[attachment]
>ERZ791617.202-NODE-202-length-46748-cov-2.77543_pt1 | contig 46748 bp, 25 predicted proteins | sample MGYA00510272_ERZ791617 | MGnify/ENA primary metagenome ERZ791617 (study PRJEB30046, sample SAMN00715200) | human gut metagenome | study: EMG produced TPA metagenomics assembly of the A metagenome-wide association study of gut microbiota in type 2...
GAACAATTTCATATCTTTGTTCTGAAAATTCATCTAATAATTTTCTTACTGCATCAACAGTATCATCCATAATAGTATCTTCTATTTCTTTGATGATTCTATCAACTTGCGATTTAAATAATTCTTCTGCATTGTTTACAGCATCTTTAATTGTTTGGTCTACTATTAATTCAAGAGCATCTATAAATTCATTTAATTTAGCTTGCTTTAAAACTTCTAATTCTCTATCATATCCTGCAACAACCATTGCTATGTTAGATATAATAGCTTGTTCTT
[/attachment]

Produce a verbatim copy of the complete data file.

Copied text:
>ERZ791617.202-NODE-202-length-46748-cov-2.77543_pt1 | contig 46748 bp, 25 predicted proteins | sample MGYA00510272_ERZ791617 | MGnify/ENA primary metagenome ERZ791617 (study PRJEB30046, sample SAMN00715200) | human gut metagenome | study: EMG produced TPA metagenomics assembly of the A metagenome-wide association study of gut microbiota in type 2...
GAACAATTTCATATCTTTGTTCTGAAAATTCATCTAATAATTTTCTTACTGCATCAACAGTATCATCCATAATAGTATCTTCTATTTCTTTGATGATTCTATCAACTTGCGATTTAAATAATTCTTCTGCATTGTTTACAGCATCTTTAATTGTTTGGTCTACTATTAATTCAAGAGCATCTATAAATTCATTTAATTTAGCTTGCTTTAAAACTTCTAATTCTCTATCATATCCTGCAACAACCATTGCTATGTTAGATATAATAGCTTGTTCTT